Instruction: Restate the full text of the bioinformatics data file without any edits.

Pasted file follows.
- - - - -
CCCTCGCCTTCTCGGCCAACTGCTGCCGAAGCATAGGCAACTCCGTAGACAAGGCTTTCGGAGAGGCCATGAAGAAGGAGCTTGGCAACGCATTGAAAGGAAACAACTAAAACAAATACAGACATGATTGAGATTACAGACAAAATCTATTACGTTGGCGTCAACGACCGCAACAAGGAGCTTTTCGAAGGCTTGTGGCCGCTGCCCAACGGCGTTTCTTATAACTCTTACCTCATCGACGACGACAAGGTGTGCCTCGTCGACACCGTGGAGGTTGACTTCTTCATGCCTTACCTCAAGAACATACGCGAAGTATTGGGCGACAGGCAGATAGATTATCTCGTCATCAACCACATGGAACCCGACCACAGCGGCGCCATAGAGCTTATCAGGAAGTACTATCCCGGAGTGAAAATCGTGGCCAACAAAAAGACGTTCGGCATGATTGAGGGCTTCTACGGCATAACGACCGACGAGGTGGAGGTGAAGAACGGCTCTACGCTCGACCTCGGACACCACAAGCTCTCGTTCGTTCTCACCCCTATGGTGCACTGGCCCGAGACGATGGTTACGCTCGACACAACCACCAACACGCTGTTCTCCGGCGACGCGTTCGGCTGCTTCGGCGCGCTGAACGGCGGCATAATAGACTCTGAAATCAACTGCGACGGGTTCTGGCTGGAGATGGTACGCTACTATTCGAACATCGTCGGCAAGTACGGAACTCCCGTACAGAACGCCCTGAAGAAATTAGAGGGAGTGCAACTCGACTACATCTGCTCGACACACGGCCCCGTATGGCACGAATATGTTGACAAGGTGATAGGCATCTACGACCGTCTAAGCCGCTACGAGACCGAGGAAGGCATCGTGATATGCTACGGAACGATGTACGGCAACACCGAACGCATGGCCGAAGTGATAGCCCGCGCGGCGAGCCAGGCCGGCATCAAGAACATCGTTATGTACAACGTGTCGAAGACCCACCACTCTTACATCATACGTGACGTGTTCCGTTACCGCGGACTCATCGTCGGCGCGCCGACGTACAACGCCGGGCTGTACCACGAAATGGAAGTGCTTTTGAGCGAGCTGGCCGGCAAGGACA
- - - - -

CCCTCGCCTTCTCGGCCAACTGCTGCCGAAGCATAGGCAACTCCGTAGACAAGGCTTTCGGAGAGGCCATGAAGAAGGAGCTTGGCAACGCATTGAAAGGAAACAACTAAAACAAATACAGACATGATTGAGATTACAGACAAAATCTATTACGTTGGCGTCAACGACCGCAACAAGGAGCTTTTCGAAGGCTTGTGGCCGCTGCCCAACGGCGTTTCTTATAACTCTTACCTCATCGACGACGACAAGGTGTGCCTCGTCGACACCGTGGAGGTTGACTTCTTCATGCCTTACCTCAAGAACATACGCGAAGTATTGGGCGACAGGCAGATAGATTATCTCGTCATCAACCACATGGAACCCGACCACAGCGGCGCCATAGAGCTTATCAGGAAGTACTATCCCGGAGTGAAAATCGTGGCCAACAAAAAGACGTTCGGCATGATTGAGGGCTTCTACGGCATAACGACCGACGAGGTGGAGGTGAAGAACGGCTCTACGCTCGACCTCGGACACCACAAGCTCTCGTTCGTTCTCACCCCTATGGTGCACTGGCCCGAGACGATGGTTACGCTCGACACAACCACCAACACGCTGTTCTCCGGCGACGCGTTCGGCTGCTTCGGCGCGCTGAACGGCGGCATAATAGACTCTGAAATCAACTGCGACGGGTTCTGGCTGGAGATGGTACGCTACTATTCGAACATCGTCGGCAAGTACGGAACTCCCGTACAGAACGCCCTGAAGAAATTAGAGGGAGTGCAACTCGACTACATCTGCTCGACACACGGCCCCGTATGGCACGAATATGTTGACAAGGTGATAGGCATCTACGACCGTCTAAGCCGCTACGAGACCGAGGAAGGCATCGTGATATGCTACGGAACGATGTACGGCAACACCGAACGCATGGCCGAAGTGATAGCCCGCGCGGCGAGCCAGGCCGGCATCAAGAACATCGTTATGTACAACGTGTCGAAGACCCACCACTCTTACATCATACGTGACGTGTTCCGTTACCGCGGACTCATCGTCGGCGCGCCGACGTACAACGCCGGGCTGTACCACGAAATGGAAGTGCTTTTGAGCGAGCTGGCCGGCAAGGACA